Small Tourism Enterprises and Farmers Receive Major Boost Under Jamaica’s REDI II Initiative

Jamaica’s small entrepreneurs in the tourism and agriculture sectors are receiving well needed assistance under a J$52.46 million initiative, developed to assist them in recovering from the economic ravages of COVID-19. The assistance is being provided under the Rural Economic Development Initiative (REDI II), which has seen the implementation of a special COVID-19 Resilience and Capacity Building sub-project for Agriculture and Community Tourism Enterprises.

Funded by the World Bank and administered by the Jamaica Social Investment Fund (JSIF) the REDI II program will benefit some 1,660 farmers, community tourism service providers, RADA Extension Officers, Ministry of Tourism staff, TPDCo trainers and regional staff, in addition to an estimated 18,000 indirect beneficiaries.

Jamaica’s Minister of Tourism, Hon. Edmund Bartlett has welcomed the program, which is aimed at assisting in safeguarding the lives and livelihoods of rural folk working in community tourism and agricultural enterprises. He along with Agriculture and Fisheries Minister, Hon. Floyd Green; Chairman of JSIF, Dr. Wayne Henry and other stakeholders, handed out packages of products procured for the beneficiaries during a ceremony held at Grizzly’s Plantation Cove, St. Ann recently.

Minister Bartlett said: “I’m also pleased to see that among the objectives of REDI II is the provision of medical grade Personal Protective Equipment (PPE) as prescribed by the Ministry of Tourism’s COVID-19 Health and Safety Protocols. PPEs to include face masks, face shields, no contact hand-held thermometers, hand sanitizer dispenser, 62% alcohol-based gel hand sanitizer.”

Mr. Bartlett added that: “What this REDI II program is seeking to do is to build our capacity to respond to the disruptions that the pandemic will cause, also to manage, to recover and to thrive. And that is the essence of what is going to make Jamaica stand out in the end.” For its part, tourism’s role “is to create the framework for the farmer to operate by enabling a market that will be able to respond to the production levels that he is going to produce,” he explained.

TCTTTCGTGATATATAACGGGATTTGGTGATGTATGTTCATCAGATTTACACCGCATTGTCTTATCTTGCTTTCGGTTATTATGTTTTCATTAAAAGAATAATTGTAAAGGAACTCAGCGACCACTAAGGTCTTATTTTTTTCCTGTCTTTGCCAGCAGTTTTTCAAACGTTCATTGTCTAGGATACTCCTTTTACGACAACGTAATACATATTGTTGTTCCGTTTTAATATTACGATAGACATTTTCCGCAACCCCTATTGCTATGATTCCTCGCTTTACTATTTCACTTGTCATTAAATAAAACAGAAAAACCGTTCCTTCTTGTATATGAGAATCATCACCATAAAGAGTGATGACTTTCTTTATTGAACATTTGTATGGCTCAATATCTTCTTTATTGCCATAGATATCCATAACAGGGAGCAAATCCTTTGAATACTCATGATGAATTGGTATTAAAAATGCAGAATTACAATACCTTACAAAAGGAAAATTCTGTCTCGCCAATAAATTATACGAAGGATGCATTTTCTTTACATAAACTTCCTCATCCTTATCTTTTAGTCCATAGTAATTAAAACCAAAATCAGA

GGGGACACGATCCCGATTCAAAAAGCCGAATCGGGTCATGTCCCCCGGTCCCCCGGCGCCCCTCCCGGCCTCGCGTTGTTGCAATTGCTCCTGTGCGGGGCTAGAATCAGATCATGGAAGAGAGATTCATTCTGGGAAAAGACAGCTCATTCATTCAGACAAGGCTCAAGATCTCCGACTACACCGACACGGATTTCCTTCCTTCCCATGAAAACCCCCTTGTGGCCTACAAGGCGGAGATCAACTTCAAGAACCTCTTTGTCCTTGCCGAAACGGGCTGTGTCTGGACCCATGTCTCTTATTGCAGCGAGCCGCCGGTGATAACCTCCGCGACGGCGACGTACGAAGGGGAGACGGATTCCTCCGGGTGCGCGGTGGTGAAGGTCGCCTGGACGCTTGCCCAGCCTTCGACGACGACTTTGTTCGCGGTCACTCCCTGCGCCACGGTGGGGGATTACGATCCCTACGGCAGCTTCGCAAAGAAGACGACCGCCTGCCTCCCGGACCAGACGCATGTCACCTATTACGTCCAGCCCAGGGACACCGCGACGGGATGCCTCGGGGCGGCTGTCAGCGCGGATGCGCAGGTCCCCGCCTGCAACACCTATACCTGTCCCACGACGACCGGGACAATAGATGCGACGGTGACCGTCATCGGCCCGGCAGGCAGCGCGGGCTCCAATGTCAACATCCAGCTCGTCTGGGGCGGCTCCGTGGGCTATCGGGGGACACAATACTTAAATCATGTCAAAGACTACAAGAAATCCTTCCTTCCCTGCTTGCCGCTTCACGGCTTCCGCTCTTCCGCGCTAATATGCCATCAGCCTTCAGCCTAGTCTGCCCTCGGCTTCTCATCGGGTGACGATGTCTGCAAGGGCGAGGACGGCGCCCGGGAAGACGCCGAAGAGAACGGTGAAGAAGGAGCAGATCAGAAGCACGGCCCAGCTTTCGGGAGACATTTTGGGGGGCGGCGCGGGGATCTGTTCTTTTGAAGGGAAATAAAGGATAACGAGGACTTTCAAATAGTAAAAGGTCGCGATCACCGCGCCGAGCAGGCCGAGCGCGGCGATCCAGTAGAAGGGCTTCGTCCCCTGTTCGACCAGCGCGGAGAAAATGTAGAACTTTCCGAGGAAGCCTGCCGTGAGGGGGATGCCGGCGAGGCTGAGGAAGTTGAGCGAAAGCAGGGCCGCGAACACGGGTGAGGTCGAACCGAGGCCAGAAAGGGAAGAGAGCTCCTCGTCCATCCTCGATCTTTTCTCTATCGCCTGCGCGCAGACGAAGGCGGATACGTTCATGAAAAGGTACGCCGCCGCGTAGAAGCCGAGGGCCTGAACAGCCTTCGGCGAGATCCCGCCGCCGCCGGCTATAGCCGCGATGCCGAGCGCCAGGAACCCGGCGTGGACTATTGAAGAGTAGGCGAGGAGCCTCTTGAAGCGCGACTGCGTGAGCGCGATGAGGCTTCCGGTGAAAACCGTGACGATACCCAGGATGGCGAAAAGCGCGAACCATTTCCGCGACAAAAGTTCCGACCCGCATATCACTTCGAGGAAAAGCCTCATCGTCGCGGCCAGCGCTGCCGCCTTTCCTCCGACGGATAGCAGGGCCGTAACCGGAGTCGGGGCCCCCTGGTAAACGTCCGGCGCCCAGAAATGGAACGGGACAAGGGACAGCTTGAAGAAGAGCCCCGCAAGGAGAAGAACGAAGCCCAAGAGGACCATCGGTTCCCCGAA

The tourism ministry is also playing a leading role in enabling the community tourism enterprises and farmers to withstand the dislocation caused by COVID-19, by fostering adherence to established protocols on their properties and in marketing their produce to the hospitality sector. The Tourism Product Development Company and the Tourism Enhancement Fund are partners in executing this aspect of the multi-million dollar project.

Minister Bartlett described the REDI II program, which will involve ago-tourism experiences, as “a God-send in a time like this,” adding that “it is going to create and build experiential tourism through agriculture.”

Meanwhile, commenting on the way forward for the tourism sector post-COVID-19, Mr. Bartlett disclosed that the Ministry of Tourism was in resetting mode. “We are resetting tourism to make it more responsive, more inclusive and to make it more relevant to the average, ordinary Jamaican in the country,” he explained.

Accordingly, the relationship between agriculture and tourism is to be enhanced. He said 42% of the expenditure of every visitor was on food but while a study revealed that the demand for agricultural produce amounted to J$39.6 billion, “of that we are only supplying about 20%, so we have a long way to go, a lot more to be done as there is capacity here, scope for more production and for more idle hands to be absorbed into dealing with idle lands.”

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